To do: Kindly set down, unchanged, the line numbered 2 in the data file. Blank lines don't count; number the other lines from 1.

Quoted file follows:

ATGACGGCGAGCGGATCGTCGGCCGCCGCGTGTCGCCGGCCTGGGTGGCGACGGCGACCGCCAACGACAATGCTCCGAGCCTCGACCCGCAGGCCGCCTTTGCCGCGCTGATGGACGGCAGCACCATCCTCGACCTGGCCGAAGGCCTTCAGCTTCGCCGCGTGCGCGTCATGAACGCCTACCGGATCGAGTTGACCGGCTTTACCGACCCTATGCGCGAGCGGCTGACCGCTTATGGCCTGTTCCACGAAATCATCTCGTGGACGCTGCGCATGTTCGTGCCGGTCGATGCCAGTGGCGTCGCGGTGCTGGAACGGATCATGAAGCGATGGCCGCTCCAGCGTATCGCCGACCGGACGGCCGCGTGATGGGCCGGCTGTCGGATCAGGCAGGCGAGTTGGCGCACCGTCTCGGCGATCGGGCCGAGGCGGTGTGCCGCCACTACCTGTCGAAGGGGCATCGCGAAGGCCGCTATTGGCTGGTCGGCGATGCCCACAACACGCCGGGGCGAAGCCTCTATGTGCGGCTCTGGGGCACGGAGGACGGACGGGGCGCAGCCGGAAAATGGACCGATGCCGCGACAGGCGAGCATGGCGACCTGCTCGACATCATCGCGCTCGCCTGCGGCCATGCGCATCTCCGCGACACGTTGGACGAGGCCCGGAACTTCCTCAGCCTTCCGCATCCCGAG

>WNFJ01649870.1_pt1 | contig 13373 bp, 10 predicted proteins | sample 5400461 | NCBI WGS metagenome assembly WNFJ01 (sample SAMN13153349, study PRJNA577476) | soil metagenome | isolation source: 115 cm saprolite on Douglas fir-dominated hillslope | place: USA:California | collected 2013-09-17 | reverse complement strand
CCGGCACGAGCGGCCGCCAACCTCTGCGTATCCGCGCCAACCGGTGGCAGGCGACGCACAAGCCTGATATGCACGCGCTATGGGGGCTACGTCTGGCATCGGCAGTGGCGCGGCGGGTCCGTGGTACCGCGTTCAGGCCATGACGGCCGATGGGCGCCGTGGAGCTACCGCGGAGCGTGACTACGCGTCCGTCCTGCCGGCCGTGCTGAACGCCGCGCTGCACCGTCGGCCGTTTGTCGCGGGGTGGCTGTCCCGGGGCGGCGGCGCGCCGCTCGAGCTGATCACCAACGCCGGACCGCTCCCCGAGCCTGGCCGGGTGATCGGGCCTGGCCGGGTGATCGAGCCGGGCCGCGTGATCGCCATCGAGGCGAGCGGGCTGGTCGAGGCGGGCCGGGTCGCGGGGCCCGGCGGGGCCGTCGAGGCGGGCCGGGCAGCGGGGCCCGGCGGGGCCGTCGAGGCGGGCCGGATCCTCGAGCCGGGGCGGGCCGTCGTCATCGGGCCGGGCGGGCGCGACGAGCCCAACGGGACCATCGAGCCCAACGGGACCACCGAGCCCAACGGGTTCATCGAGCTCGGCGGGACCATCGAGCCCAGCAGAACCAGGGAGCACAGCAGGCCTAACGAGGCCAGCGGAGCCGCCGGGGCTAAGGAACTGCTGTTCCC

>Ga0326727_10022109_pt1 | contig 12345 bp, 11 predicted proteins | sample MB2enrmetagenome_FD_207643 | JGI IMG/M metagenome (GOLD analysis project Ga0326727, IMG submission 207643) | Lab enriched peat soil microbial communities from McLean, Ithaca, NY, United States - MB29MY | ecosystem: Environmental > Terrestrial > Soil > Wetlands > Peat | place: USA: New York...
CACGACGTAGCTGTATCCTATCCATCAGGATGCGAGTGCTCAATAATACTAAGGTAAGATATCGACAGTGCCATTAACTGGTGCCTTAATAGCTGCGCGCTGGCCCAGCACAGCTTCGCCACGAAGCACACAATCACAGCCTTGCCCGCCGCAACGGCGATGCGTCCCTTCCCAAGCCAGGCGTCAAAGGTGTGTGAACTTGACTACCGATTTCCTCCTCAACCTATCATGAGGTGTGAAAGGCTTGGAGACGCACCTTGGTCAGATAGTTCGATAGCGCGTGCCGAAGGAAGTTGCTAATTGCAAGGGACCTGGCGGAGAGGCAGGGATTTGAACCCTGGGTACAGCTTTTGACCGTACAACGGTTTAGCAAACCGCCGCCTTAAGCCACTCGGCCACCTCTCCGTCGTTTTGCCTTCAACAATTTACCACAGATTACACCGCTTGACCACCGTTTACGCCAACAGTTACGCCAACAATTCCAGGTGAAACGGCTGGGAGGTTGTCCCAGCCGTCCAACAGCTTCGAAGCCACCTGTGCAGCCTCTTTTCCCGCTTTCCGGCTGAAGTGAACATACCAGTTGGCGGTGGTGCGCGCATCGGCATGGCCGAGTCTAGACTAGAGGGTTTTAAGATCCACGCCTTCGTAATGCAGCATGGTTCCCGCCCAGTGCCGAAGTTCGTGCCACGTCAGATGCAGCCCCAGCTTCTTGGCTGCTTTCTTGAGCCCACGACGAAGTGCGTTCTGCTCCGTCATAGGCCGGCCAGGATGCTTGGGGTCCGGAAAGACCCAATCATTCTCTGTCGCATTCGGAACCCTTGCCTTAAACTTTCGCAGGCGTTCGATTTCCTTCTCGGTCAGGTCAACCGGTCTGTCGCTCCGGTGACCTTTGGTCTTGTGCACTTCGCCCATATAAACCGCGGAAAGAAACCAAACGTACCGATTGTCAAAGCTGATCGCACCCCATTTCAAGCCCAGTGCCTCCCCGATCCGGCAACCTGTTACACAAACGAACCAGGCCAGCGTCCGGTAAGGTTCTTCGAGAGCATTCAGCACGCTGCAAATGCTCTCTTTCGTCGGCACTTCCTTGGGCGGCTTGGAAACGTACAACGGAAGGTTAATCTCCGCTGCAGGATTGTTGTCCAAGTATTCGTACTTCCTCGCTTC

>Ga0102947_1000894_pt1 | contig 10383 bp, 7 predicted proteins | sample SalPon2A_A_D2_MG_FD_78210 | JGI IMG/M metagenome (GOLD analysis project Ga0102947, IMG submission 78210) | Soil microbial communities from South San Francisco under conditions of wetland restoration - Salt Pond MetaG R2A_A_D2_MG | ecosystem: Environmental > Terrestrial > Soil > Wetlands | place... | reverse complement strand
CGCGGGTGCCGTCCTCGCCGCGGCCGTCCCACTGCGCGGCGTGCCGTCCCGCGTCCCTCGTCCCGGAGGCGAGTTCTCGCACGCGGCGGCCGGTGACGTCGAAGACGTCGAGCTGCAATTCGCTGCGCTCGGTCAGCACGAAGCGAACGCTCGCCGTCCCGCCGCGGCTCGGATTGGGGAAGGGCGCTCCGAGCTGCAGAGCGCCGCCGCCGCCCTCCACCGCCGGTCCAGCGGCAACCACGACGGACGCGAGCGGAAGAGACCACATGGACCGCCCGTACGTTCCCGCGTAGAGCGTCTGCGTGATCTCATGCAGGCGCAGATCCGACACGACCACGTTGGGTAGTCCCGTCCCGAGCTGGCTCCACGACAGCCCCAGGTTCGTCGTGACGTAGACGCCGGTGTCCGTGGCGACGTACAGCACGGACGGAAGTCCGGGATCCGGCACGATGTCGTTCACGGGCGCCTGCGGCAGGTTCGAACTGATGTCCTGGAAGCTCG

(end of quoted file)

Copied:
>WNFJ01649870.1_pt1 | contig 13373 bp, 10 predicted proteins | sample 5400461 | NCBI WGS metagenome assembly WNFJ01 (sample SAMN13153349, study PRJNA577476) | soil metagenome | isolation source: 115 cm saprolite on Douglas fir-dominated hillslope | place: USA:California | collected 2013-09-17 | reverse complement strand